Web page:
The identified suspects were linked to the Russian military intelligence unit called GRU which has often been accused of conducting cyber operations. Two of the suspects, named Yevgeny Serebriakov and Alexei Morenets, were supposedly the cyber-operators. While the other two, named Alexei Minin and Oleg Sotnikov, were the support providers of the operation.


    Despite all states have agreed that the international laws and norms of responsible state behaviour are encapsulating the cyberspace as well. Russia has continued its suspected activities in the cyberspace. In April 2018, the National Cyber Security Centre (NCSC) of UK, the Federal Bureau of Investigation (FBI) and the US Department of Homeland Security issued a joint alert about Russian cyber activity aimed at both the public sector, infrastructure and internet service providers (ISP).8Russians have refuted all the allegations by labeling them as “diabolical perfume cocktail” meant to denigrate the Russian position in the international community.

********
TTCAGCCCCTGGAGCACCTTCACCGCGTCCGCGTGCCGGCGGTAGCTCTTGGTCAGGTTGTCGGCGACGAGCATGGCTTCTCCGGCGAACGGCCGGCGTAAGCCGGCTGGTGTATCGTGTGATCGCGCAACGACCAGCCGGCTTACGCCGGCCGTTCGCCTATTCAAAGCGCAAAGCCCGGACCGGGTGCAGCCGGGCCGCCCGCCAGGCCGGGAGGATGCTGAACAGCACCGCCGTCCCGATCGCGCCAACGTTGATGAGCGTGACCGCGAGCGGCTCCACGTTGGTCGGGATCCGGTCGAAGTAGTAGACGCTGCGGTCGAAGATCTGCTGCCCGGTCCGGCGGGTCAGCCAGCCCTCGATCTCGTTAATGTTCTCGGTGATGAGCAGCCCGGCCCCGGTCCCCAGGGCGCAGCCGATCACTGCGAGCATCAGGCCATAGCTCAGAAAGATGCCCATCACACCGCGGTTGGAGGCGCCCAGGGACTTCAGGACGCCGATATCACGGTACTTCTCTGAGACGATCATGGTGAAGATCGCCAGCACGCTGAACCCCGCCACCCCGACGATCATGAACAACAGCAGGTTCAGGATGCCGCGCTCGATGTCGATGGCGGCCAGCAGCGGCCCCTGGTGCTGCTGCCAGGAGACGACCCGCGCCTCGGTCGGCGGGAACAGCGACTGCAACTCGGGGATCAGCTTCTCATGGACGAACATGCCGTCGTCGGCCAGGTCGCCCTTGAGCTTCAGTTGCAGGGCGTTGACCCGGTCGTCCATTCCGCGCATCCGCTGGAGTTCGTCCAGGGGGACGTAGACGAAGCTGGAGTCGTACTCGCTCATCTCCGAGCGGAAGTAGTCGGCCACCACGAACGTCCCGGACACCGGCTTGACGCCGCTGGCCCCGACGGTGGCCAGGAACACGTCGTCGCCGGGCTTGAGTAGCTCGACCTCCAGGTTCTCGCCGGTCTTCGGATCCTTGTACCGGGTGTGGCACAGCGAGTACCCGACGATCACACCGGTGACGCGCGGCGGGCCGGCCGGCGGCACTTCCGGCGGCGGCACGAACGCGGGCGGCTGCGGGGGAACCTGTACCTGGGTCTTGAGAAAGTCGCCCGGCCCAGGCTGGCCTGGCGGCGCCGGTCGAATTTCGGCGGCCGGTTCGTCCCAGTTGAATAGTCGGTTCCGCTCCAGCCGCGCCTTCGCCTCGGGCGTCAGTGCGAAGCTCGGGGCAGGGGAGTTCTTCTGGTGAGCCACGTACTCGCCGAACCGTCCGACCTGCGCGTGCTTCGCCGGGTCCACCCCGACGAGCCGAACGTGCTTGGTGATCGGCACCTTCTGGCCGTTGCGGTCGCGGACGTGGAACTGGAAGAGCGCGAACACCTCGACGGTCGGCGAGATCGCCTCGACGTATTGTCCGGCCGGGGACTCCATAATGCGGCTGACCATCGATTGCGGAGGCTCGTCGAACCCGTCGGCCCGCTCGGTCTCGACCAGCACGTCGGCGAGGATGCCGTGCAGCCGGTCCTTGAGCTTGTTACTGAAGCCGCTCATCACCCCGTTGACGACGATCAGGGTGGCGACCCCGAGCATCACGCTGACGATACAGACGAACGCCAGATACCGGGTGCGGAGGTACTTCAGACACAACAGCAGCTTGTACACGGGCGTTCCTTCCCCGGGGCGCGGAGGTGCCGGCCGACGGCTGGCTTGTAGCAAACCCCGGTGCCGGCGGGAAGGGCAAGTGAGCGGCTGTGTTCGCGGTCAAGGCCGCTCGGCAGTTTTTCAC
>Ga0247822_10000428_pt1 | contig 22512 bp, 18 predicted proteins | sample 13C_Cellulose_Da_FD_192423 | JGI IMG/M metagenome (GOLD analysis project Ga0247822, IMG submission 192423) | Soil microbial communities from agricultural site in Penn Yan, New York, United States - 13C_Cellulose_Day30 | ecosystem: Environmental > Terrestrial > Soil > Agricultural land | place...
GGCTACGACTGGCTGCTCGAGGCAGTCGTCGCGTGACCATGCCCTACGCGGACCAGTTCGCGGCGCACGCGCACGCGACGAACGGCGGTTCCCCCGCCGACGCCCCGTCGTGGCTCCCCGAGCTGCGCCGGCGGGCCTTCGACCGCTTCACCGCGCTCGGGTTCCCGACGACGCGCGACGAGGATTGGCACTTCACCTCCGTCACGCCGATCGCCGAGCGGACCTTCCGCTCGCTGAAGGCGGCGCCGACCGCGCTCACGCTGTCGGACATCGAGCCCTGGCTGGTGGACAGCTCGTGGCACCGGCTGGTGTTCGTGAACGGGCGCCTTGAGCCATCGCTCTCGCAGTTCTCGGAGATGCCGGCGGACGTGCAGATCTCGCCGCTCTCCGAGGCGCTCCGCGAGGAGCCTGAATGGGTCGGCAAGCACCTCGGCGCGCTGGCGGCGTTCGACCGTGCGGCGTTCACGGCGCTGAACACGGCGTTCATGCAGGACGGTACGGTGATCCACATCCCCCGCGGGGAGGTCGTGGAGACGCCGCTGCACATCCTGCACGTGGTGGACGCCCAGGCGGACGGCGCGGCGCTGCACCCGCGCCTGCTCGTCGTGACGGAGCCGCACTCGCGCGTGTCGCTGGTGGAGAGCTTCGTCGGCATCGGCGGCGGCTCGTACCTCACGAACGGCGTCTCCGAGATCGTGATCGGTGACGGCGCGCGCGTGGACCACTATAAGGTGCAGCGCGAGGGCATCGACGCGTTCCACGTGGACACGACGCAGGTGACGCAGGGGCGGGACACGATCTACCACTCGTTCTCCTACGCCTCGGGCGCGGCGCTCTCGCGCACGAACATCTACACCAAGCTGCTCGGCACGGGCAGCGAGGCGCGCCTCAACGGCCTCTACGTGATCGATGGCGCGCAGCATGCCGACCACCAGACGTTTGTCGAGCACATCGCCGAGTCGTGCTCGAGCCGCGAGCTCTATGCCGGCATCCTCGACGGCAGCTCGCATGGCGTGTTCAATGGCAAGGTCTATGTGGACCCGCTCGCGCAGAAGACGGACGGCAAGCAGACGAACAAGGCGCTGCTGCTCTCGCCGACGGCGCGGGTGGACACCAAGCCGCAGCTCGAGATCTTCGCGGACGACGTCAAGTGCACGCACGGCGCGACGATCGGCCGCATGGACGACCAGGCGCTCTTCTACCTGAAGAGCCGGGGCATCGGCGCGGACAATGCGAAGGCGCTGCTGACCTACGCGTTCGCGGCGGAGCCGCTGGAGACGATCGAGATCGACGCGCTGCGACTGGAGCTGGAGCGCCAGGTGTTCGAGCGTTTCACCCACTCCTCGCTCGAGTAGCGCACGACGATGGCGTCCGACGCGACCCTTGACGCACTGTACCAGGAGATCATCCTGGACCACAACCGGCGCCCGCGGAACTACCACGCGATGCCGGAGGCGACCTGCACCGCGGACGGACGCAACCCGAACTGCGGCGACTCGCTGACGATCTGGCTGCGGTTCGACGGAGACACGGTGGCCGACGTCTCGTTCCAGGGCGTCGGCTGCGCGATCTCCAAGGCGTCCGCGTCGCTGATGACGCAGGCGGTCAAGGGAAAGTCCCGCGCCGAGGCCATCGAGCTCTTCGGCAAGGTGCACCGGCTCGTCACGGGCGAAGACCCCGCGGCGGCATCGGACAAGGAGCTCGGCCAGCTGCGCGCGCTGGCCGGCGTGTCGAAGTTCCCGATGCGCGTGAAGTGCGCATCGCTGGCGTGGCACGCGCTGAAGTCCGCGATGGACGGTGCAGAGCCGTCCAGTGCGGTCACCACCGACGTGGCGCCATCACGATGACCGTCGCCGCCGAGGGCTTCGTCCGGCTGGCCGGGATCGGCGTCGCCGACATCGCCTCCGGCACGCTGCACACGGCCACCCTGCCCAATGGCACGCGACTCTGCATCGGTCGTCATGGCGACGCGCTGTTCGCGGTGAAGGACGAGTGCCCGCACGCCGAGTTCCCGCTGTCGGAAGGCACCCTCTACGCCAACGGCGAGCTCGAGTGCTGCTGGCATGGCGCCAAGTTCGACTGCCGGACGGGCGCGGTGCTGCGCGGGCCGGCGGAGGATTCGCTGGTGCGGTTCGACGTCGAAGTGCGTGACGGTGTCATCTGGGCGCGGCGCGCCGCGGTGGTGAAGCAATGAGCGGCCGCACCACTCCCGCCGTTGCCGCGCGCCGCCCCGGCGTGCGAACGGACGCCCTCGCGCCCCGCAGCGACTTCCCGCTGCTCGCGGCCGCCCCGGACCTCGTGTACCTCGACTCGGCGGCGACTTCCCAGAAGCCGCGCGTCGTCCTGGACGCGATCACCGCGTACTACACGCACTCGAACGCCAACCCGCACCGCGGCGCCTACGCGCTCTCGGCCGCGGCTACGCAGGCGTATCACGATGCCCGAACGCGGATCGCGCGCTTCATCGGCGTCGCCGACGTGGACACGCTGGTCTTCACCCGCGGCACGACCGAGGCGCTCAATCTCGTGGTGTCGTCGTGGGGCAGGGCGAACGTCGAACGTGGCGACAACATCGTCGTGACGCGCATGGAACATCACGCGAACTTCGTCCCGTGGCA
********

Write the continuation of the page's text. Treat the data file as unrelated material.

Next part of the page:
There is no denying the fact that cyber attacks are a staunch reality in the Twenty-First Century. Waging cyber attacks gives nation states a strategic and asymmetric advantage as attribution and back tracing has always been a problem in investigating cyber attacks. However, targeting global organisations could actually raise several questions on safety and security of these organisation. Additionally, if these activities are gone unpunished then it could also give leeway to other rogue nations to undertake such initiatives in the foreseeable future, thus, undermining the international law and stability. It is high time that an example needs to be set such that a fear of consequence is instilled among the member nations. It is important to strengthen the resilience of the international institutions in the digital domain to restore faith in global organisations.